Conductor Yannick Nézet-Séguin and pianist Hélène Grimaud exude an air of genuine affection when they perform together, and Philadelphia audiences have benefited from this special friendship. Although Grimaud made her local debut nearly twenty years ago, her appearances have become more frequent since Nézet-Séguin took over the music directorship in 2012, and she burnishes an already stellar reputation with each successive visit. She served as soloist in Bartók’s Piano Concerto no. 3 as part of the season-opening subscription concert, which also featured an intriguing world premiere and an old favorite stirringly performed.

Valerie Coleman with Yannick Nézet-Séguin
© Jessica Griffin

Grimaud’s assertive sound proved ideal for Bartók’s muscular, discursive piano writing, which the composer set against a surprisingly melodic orchestral foundation. She called attention to subtle influences across the concerto’s three movements, which were played breathlessly as one sustained narrative. The opening Allegretto brimmed with folk textures one might expect to hear, while the gentle Adagio religioso contained echoes of Debussy in its exquisite coloring. The concluding Allegro vivace vibrated with rhythms of jazz and ragtime. Grimaud’s assured approach made every moment of the 30-minute work sound fresh and invigorated, and Nézet-Séguin ideally balanced his forces, with particularly valuable contributions from the flutes and woodwinds.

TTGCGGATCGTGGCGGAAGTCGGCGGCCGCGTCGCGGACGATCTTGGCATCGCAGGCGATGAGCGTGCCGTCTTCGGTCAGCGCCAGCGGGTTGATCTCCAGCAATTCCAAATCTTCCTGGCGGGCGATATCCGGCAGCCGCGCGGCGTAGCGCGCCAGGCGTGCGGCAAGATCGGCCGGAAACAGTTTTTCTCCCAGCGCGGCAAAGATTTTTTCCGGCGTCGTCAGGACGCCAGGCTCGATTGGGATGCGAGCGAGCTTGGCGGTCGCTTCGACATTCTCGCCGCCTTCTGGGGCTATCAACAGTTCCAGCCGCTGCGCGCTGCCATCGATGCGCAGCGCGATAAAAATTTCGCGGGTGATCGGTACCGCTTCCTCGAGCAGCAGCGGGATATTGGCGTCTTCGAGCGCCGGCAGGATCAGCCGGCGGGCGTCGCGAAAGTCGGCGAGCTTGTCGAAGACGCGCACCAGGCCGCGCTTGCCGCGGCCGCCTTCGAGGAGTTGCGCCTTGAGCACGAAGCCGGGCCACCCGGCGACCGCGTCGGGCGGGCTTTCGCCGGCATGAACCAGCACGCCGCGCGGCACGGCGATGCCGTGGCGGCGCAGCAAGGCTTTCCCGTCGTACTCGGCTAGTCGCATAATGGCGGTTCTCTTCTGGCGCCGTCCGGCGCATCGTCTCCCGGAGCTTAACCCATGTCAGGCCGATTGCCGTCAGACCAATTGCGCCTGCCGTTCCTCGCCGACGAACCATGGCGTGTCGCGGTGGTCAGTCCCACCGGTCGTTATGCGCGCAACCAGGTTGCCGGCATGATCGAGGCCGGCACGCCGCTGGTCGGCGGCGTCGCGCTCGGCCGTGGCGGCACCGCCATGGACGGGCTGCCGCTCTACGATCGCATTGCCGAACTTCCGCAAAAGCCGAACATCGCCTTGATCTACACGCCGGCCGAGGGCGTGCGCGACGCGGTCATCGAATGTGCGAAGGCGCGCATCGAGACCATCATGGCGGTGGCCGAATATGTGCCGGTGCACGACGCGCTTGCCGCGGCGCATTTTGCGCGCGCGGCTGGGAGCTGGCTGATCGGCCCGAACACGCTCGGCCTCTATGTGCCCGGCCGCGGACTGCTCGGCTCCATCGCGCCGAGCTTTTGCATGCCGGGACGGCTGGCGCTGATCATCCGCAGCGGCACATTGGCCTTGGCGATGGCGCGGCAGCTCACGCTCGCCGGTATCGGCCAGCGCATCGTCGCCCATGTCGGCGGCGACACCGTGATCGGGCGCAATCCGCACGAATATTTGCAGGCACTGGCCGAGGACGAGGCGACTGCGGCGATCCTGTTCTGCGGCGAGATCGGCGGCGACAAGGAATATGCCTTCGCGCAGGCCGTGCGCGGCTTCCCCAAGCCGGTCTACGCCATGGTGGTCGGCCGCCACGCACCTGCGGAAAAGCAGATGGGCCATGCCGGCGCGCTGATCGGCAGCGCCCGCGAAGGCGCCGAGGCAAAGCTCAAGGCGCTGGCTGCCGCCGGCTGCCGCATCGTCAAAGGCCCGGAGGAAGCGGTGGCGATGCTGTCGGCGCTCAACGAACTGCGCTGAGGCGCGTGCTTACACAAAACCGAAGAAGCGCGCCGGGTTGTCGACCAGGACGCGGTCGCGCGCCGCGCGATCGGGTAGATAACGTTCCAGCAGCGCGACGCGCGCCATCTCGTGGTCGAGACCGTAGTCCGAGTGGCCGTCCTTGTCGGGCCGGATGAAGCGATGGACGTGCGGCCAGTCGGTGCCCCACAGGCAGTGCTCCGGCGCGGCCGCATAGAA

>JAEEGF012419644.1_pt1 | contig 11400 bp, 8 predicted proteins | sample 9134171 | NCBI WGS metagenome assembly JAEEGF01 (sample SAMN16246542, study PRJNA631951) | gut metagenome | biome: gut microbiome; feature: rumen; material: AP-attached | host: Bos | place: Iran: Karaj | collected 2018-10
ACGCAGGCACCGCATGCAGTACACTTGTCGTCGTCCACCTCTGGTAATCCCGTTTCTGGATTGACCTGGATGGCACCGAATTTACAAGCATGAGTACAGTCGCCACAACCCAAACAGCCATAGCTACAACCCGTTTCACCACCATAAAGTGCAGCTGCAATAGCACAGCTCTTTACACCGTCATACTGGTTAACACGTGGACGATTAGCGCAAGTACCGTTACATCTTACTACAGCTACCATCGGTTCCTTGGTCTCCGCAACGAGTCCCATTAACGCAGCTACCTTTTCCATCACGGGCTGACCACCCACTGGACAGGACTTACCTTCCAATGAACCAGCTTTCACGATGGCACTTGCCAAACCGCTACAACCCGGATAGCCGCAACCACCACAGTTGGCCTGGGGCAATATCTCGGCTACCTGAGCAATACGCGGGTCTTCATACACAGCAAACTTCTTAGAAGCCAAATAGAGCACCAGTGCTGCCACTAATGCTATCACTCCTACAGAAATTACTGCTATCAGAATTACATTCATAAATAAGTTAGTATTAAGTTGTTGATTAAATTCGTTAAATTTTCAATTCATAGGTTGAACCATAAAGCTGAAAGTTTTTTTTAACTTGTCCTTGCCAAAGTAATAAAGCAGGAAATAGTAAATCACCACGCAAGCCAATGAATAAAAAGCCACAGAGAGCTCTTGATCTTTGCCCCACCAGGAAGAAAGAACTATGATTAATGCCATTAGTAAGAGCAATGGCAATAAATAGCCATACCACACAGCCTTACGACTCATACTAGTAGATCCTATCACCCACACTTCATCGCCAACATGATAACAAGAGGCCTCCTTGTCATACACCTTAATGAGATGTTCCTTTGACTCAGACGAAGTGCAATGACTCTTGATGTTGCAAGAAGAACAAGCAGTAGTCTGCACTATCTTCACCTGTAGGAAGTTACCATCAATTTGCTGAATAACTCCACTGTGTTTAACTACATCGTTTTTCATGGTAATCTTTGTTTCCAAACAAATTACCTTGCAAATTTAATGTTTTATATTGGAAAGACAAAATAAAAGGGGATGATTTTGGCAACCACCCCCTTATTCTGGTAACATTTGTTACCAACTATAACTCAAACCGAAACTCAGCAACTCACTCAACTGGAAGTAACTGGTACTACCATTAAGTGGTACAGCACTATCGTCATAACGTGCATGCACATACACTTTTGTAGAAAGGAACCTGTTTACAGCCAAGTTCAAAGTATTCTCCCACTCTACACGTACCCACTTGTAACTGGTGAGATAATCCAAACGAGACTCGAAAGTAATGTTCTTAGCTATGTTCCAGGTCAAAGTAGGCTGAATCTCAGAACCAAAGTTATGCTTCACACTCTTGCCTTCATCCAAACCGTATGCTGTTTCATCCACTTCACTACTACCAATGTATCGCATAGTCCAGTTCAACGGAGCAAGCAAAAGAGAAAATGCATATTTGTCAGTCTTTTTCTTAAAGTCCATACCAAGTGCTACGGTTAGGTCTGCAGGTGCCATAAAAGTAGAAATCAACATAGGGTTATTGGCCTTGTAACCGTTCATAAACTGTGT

In many ways, the program followed a traditional “overture, concerto, symphony” programmatic structure. However, the bill’s curtain-raiser held special significance. Valerie Coleman’s commissioned Umoja, Anthem for Unity is not only a new work, but it represents the first time this body has ever performed a work written by a living African-American woman. Coleman, longtime flutist for the chamber ensemble Imani Winds, delivered a lovely, easy-to-digest collection of styles and ideas.

Coleman grew up in Kentucky, and the influence of Appalachian folk music could be heard in solos for concertmaster David Kim and principal viola Choong-Jin Chang. The composer’s mastery of her own instrument showed in the stirring writing she supplied for flutist Patrick Williams and piccolo player Erica Peel, both of whom imbued their sections with a greater sense of gravitas than one might expect. The percussive writing, heavy on xylophone and vibraphone, occasionally slipped into New Age cliché, but Nézet-Séguin managed to tie the performance together in a way that suggested how the trademark Philadelphia sound can be expanded to include new viewpoints. As the title implies, “umoja” is the Swahili word for unity, and the musicians certainly played as seamlessly as one could hope.

Unity also defined the program as a whole. Coleman, Bartók and Antonín Dvořák, whose Symphony no. 9 in E minor (“From the New World”) closed the evening, all devoted great energy to preserving the musical traditions of their respective countries. Few pieces are as familiar to followers of the Philadelphia Orchestra as the “New World”, and if this performance didn’t particularly mine the work for much new insight, it’s hard to imagine a more beautiful interpretation. In keeping with the primacy of the flute on this program, principal Jeffrey Khaner supplied particularly ravishing tone in the first movement’s abundant writing for that instrument.

As the concluding Allegro con fuoco built in tension, Nézet-Séguin – who usually conducts freehand – sent his baton hurtling toward the first row of violins in a burst of enthusiasm. (A helpful audience member in the front row reached up and retrieved it for the maestro.) Who could blame him for his ebullience when the music sounded so good? The season is already off to a strong start.